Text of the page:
Speaking of lands, if you have the full art basic lands for Unhinged or Zendikar,those are worth roughly $1 on average in the real world.
Figure you probably bought 24 of each of them in real life, 24 of each full art basic lands (120 cards total) is worth another $60-$120. Double this if you have both sets.
Pricing for EchoMTG is pulled from TCGPlayer. The values shown are between lowest market value and the average market value. Lowest value typically lists damaged or high play cards as well, so this may not be entirely accurate for near mint cards. Keep in mind the Average price includes those that have listings that are multiple times more than a card is worth, which can skew that number as well. You should probably just take the average of the two values for a more real world representation of what your collection is worth.
This pricing does not take your card styles into account either. Since the card styles are essentially "foils" in Arena, you can value them in this manner. Though, they now look like the extended art cards from Throne of Eldraine, so this would signifigantly increase the value over a foil.
I hope you enjoyed this article. It was certainly fun to research and write! If you would like to see more articles such as this, please leave me a comment or contact me with more ideas.
Back in July 2019, I bought out the remaining inventory of an MTG online reseller.
This is the story of my massive MTG haul, how I sorted through it all, and all of the gems I found.
Before you ask, yes, I do have lots of full pauper sets for sale!
I enjoy a good bargain as much as the next person, and when it comes to gaming, that's no exception.
Games are expensive. Especially collectible card games, such as Magic: The Gathering. As such, I am always on the lookout for deals on Craigslist, Facebook Marketplace and other sources.
While browsing on Craigslist, I came across someone selling an abnormally large collection of cards for a very cheap price. It was estimated to be around 60,000 cards, mostly common and uncommon.
The gist of their story was, their store sold multiple products online, and collectible cards was just one of those items. They were looking to get out of the collectible card business and were liquidating their inventory. I was told this collection contained mostly standard bulk, with many full play common play sets and some rares scattered in.
I quickly realized this was an amazing deal, so I took them up on their offer, and said I could pick it up the next day.
The next morning I left the house at 7am and drove 3 hours to their location. On arrival, I was welcomed by one of the most friendly persons I have ever met. He was a fellow gamer, not only for Magic: The Gathering, but video games and other tabletop games as well. I'm glad for such a friendly person as I ended up spending over 2 hours there.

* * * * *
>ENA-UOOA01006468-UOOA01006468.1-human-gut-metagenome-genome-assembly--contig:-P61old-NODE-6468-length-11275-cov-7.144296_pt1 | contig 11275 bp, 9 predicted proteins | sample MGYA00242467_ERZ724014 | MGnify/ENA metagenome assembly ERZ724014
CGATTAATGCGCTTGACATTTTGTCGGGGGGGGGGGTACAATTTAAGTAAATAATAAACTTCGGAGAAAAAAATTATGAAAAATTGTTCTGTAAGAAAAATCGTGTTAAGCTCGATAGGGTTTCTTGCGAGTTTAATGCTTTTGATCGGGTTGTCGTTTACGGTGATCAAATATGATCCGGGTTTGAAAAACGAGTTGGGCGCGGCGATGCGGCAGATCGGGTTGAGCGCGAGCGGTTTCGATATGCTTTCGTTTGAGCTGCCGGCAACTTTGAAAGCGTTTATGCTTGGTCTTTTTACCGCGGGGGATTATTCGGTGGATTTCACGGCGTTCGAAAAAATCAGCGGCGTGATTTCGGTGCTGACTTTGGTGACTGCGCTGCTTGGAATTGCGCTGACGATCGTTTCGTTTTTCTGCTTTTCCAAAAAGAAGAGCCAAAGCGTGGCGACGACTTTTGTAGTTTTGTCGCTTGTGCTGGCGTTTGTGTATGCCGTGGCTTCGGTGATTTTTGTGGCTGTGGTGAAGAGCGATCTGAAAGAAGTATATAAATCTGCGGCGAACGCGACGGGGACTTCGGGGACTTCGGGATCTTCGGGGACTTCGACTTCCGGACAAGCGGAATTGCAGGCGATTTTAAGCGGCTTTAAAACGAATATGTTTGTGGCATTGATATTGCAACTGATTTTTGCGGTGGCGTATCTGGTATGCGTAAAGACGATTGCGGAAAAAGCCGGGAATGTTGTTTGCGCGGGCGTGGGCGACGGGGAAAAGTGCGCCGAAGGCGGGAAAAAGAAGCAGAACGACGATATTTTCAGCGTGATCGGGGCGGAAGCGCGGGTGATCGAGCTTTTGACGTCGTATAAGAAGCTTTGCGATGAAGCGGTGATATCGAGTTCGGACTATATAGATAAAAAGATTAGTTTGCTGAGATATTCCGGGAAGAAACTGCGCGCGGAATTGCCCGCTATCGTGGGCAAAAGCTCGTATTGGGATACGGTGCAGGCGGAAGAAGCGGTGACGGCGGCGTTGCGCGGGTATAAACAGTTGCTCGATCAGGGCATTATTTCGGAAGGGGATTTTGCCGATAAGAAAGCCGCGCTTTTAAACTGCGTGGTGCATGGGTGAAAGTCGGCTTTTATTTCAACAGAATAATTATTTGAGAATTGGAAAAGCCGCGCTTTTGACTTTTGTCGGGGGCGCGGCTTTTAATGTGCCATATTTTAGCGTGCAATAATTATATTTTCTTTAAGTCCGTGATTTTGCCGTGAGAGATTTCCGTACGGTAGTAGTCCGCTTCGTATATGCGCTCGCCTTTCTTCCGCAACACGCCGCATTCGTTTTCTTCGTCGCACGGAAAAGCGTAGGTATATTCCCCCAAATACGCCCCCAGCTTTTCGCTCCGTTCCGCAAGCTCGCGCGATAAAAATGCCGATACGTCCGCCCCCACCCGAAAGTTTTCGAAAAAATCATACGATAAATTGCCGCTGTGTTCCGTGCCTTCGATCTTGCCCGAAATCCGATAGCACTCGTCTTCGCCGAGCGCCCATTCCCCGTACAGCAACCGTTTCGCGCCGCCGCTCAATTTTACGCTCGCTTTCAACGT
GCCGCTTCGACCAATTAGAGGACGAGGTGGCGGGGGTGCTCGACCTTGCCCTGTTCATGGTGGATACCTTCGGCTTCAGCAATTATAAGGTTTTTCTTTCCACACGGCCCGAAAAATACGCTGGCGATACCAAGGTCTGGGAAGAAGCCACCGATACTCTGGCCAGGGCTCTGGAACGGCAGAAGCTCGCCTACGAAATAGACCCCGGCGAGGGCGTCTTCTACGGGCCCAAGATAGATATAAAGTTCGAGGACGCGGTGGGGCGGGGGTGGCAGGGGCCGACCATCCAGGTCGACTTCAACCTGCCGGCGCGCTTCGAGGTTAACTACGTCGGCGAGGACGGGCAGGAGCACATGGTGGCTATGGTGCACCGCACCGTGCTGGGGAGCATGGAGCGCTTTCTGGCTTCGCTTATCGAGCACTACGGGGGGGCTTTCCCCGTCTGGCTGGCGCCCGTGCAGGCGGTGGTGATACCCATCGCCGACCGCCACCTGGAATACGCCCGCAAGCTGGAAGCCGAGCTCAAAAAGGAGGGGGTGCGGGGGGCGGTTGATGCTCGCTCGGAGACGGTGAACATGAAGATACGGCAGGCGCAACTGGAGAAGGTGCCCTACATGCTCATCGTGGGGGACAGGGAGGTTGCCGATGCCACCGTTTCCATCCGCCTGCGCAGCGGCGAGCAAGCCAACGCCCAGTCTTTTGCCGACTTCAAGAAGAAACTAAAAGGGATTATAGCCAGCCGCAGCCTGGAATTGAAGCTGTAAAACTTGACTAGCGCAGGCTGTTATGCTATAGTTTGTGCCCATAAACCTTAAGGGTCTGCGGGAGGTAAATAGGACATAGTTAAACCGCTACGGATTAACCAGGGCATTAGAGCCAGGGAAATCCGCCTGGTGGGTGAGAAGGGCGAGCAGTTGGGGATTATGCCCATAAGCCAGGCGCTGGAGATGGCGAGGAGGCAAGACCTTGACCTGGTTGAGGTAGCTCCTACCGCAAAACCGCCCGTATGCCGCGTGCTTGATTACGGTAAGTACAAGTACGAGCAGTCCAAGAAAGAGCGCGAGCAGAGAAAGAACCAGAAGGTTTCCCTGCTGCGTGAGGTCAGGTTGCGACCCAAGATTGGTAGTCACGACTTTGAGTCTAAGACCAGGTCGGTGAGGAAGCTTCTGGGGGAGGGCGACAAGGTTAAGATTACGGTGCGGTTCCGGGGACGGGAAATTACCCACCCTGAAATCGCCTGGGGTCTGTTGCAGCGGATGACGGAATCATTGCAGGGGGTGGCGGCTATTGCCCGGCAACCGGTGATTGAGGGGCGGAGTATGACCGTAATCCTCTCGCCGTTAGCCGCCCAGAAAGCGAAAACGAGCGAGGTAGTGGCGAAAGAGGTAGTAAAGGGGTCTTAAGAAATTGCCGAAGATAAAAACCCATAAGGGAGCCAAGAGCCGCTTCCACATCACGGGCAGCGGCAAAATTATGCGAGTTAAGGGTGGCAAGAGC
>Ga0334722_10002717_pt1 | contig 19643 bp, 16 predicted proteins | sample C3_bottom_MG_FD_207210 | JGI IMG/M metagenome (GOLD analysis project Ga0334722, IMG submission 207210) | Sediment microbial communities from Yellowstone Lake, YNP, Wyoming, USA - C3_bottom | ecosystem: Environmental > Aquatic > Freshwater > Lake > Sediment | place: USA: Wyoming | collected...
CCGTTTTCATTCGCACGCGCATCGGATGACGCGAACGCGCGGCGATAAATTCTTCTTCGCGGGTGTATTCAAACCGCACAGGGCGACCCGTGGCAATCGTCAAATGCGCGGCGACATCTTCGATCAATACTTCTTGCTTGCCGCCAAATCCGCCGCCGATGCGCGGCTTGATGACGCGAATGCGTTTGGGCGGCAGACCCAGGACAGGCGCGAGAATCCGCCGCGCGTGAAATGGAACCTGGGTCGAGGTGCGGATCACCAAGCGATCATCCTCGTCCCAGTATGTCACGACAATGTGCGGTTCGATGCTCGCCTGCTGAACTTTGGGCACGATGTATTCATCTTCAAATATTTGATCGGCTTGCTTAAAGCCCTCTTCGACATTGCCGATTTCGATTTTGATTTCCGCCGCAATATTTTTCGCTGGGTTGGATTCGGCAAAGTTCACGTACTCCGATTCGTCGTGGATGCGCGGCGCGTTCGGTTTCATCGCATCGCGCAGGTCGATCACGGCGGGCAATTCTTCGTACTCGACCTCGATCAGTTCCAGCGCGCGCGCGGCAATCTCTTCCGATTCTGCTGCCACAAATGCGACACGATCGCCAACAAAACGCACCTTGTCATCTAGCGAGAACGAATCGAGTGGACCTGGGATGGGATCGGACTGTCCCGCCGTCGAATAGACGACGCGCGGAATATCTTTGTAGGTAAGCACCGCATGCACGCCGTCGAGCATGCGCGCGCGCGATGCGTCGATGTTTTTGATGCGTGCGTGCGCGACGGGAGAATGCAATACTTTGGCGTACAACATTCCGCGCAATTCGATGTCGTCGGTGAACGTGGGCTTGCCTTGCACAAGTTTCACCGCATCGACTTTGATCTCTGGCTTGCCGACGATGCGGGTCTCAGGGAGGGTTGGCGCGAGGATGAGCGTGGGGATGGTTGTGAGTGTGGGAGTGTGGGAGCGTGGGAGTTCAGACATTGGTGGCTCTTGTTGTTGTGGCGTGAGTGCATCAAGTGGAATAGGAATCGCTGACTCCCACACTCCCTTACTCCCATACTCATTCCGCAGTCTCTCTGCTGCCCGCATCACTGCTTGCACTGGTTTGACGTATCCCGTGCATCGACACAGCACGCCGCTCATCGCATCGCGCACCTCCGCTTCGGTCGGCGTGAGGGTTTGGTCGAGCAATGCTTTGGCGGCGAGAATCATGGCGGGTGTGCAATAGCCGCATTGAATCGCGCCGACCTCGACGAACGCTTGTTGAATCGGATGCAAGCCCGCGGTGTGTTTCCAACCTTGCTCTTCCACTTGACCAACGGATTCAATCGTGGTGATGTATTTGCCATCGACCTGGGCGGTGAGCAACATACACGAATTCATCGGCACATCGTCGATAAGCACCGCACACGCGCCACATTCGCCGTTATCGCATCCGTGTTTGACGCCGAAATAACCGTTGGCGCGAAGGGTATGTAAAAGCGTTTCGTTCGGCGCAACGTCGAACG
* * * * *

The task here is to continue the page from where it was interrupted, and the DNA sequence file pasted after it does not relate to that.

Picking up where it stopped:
When I arrived, this is what I was greeted to:
I didn't fully realize just how large a collection 60,000 cards might be until we started loading them up.
It was contained on 4+ book cases, the floor, the corner of the office, the entire table you see in the photo and then some.
Their office space was located on the 2nd floor of an office complex, so thankfully they had a shopping cart and an elevator that came in very handy.
I made roughly a dozen trips to the car and back over the next couple of hours. My new friend helped me the whole way. We chatted about video games, Magic, Munchkin and several other gaming related topics.
I barely got everything loaded into my car. Every square inch was packed, the trunk, floors, seats, and the front passenger area were all packed with boxes upon boxes of cards!
I graciously thanked the sellers for the awesome deal and the generous help in packing them all up and hauling them to the car with me. I then made the 3 hour trip back to home.
After arriving at home, I had to quickly figure out what to do with everything. I knew I was going to need to go through and sort every single box and card. I sent the wife an apology text about all the boxes going in the living room and hallway for a couple weeks while I figured out where to put everything.
After unloading the car, I decided that sorting by set was the best place to start. I organized everything in as neat a pile as I could.
Half the cards were in the original flimsy display boxes, the other half was stored in a mix of large card storage boxes, bundle box deck boxes, shoe boxes and whatever else the previous owners had laying around to stick cards in.
I cleaned out a section of my office, setup a folding table, laid a large tabletop neoprene play mat on top of it and got to sorting.
After looking through quite a few boxes and spot checking others, I realized that except for color and set, nothing was sorted alphabetically. In order to find out what all was there, they needed to be in alphabetical order as well.
This meant I was going to have to handle all 60,000+ cards one by one. Every. Single. Card.